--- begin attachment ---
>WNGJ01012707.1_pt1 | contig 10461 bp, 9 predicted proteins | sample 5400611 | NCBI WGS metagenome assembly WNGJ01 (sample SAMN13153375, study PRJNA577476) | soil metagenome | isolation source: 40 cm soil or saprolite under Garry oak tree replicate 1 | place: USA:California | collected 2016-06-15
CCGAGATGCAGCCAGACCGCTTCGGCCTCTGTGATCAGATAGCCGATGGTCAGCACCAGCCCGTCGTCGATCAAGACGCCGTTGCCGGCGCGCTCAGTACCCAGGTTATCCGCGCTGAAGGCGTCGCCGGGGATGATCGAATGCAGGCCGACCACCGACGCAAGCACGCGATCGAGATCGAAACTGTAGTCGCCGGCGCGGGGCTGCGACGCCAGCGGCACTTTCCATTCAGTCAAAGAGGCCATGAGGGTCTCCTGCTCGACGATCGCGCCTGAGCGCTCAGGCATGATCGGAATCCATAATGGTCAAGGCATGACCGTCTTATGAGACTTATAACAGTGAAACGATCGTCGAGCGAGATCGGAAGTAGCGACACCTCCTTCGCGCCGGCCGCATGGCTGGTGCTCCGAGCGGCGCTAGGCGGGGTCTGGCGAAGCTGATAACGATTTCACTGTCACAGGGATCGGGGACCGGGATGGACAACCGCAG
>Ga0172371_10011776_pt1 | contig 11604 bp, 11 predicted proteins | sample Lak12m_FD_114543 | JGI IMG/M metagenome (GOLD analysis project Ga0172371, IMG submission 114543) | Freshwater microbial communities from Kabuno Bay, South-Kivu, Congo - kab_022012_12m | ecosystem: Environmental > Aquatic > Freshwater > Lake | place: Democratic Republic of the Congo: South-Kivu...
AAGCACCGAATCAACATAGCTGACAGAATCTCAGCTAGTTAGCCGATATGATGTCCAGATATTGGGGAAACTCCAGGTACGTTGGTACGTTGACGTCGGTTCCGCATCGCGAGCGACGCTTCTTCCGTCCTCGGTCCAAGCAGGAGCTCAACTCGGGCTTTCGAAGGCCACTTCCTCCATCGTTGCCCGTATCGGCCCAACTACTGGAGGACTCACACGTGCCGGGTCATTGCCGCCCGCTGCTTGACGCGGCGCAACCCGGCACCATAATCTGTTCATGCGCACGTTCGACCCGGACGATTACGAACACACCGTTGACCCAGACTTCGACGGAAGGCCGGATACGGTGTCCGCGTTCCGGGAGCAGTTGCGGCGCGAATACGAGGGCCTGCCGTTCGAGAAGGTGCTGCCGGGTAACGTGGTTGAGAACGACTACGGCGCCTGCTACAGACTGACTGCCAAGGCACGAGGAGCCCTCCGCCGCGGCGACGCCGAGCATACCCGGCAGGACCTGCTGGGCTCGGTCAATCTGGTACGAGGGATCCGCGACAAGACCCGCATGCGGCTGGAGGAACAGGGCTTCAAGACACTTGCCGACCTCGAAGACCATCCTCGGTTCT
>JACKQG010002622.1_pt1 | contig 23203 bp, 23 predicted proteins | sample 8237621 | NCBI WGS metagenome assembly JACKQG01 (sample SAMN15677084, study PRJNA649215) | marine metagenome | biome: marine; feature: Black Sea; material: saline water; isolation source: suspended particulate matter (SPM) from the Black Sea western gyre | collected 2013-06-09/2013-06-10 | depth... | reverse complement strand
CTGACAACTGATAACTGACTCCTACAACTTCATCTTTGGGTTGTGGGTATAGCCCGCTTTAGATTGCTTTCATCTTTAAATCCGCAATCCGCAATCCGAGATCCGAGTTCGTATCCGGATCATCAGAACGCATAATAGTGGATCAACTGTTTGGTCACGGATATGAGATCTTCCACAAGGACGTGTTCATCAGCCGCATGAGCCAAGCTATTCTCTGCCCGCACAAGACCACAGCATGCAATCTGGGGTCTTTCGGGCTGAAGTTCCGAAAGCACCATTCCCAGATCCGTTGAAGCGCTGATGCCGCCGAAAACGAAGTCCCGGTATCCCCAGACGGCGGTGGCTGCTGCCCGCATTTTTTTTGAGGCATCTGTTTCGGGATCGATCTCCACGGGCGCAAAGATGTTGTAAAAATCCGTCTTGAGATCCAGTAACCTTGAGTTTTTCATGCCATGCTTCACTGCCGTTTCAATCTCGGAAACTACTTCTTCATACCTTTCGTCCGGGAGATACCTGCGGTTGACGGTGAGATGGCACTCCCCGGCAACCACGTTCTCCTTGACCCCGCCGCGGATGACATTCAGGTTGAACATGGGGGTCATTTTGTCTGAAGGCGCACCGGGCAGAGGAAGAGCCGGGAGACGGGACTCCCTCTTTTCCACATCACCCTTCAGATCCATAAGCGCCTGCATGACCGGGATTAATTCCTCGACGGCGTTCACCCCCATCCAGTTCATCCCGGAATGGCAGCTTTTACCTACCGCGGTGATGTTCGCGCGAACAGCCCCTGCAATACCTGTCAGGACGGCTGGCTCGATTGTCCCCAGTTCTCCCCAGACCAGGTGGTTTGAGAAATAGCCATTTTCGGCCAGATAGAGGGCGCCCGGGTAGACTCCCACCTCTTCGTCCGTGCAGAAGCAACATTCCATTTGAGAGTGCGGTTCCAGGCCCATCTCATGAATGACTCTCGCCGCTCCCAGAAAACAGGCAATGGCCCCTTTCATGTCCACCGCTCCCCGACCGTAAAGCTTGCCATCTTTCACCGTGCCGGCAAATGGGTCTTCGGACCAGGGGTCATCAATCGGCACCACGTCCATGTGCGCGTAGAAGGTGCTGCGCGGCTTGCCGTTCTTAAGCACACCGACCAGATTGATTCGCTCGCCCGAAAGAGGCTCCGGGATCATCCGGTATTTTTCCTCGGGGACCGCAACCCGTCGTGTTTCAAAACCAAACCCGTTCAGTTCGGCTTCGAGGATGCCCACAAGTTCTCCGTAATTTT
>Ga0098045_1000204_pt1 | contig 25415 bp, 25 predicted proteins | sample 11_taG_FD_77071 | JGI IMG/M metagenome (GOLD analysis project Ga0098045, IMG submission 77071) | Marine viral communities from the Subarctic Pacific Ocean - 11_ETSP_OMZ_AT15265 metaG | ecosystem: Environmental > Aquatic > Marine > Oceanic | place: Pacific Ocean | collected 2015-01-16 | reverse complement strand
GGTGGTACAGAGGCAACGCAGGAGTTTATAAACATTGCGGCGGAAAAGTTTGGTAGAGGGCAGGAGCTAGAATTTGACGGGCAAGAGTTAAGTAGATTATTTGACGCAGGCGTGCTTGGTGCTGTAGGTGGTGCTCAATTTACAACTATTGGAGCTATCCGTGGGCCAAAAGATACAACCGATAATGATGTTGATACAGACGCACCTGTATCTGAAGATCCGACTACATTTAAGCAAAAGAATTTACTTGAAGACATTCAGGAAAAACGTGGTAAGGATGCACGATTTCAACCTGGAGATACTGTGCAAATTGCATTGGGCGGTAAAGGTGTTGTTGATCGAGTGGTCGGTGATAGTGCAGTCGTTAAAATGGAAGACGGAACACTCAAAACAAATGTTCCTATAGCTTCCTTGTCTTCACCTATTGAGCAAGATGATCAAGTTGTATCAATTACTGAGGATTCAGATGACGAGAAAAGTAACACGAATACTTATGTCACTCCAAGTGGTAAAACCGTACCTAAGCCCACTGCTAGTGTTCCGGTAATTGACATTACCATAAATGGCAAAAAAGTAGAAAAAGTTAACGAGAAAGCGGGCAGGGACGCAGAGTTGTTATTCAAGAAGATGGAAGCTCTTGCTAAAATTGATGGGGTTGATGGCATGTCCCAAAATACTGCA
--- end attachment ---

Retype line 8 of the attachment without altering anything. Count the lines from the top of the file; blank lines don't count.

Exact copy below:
GGTGGTACAGAGGCAACGCAGGAGTTTATAAACATTGCGGCGGAAAAGTTTGGTAGAGGGCAGGAGCTAGAATTTGACGGGCAAGAGTTAAGTAGATTATTTGACGCAGGCGTGCTTGGTGCTGTAGGTGGTGCTCAATTTACAACTATTGGAGCTATCCGTGGGCCAAAAGATACAACCGATAATGATGTTGATACAGACGCACCTGTATCTGAAGATCCGACTACATTTAAGCAAAAGAATTTACTTGAAGACATTCAGGAAAAACGTGGTAAGGATGCACGATTTCAACCTGGAGATACTGTGCAAATTGCATTGGGCGGTAAAGGTGTTGTTGATCGAGTGGTCGGTGATAGTGCAGTCGTTAAAATGGAAGACGGAACACTCAAAACAAATGTTCCTATAGCTTCCTTGTCTTCACCTATTGAGCAAGATGATCAAGTTGTATCAATTACTGAGGATTCAGATGACGAGAAAAGTAACACGAATACTTATGTCACTCCAAGTGGTAAAACCGTACCTAAGCCCACTGCTAGTGTTCCGGTAATTGACATTACCATAAATGGCAAAAAAGTAGAAAAAGTTAACGAGAAAGCGGGCAGGGACGCAGAGTTGTTATTCAAGAAGATGGAAGCTCTTGCTAAAATTGATGGGGTTGATGGCATGTCCCAAAATACTGCA